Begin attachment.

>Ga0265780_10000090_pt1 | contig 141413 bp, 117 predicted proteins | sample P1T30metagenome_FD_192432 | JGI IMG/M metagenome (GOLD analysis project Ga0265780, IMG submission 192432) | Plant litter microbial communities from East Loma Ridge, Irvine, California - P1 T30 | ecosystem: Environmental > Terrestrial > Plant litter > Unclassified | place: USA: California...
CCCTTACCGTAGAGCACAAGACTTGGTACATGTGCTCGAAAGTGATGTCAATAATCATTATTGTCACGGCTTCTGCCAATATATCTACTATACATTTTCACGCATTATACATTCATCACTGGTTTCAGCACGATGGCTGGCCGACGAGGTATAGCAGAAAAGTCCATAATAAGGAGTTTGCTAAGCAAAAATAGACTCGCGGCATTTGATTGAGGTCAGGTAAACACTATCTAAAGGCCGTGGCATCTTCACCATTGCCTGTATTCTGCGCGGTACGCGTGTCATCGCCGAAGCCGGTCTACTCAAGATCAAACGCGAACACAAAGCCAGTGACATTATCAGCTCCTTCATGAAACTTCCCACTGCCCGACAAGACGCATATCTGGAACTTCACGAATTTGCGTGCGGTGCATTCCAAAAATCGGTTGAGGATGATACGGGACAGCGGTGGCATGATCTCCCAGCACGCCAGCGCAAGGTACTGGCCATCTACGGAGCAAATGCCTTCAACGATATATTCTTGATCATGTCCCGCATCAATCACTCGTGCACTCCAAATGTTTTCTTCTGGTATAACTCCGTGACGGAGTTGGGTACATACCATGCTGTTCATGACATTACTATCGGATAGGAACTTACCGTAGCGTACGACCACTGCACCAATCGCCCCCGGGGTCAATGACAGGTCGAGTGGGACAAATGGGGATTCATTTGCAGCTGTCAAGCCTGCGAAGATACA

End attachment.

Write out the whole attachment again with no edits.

>Ga0265780_10000090_pt1 | contig 141413 bp, 117 predicted proteins | sample P1T30metagenome_FD_192432 | JGI IMG/M metagenome (GOLD analysis project Ga0265780, IMG submission 192432) | Plant litter microbial communities from East Loma Ridge, Irvine, California - P1 T30 | ecosystem: Environmental > Terrestrial > Plant litter > Unclassified | place: USA: California...
CCCTTACCGTAGAGCACAAGACTTGGTACATGTGCTCGAAAGTGATGTCAATAATCATTATTGTCACGGCTTCTGCCAATATATCTACTATACATTTTCACGCATTATACATTCATCACTGGTTTCAGCACGATGGCTGGCCGACGAGGTATAGCAGAAAAGTCCATAATAAGGAGTTTGCTAAGCAAAAATAGACTCGCGGCATTTGATTGAGGTCAGGTAAACACTATCTAAAGGCCGTGGCATCTTCACCATTGCCTGTATTCTGCGCGGTACGCGTGTCATCGCCGAAGCCGGTCTACTCAAGATCAAACGCGAACACAAAGCCAGTGACATTATCAGCTCCTTCATGAAACTTCCCACTGCCCGACAAGACGCATATCTGGAACTTCACGAATTTGCGTGCGGTGCATTCCAAAAATCGGTTGAGGATGATACGGGACAGCGGTGGCATGATCTCCCAGCACGCCAGCGCAAGGTACTGGCCATCTACGGAGCAAATGCCTTCAACGATATATTCTTGATCATGTCCCGCATCAATCACTCGTGCACTCCAAATGTTTTCTTCTGGTATAACTCCGTGACGGAGTTGGGTACATACCATGCTGTTCATGACATTACTATCGGATAGGAACTTACCGTAGCGTACGACCACTGCACCAATCGCCCCCGGGGTCAATGACAGGTCGAGTGGGACAAATGGGGATTCATTTGCAGCTGTCAAGCCTGCGAAGATACA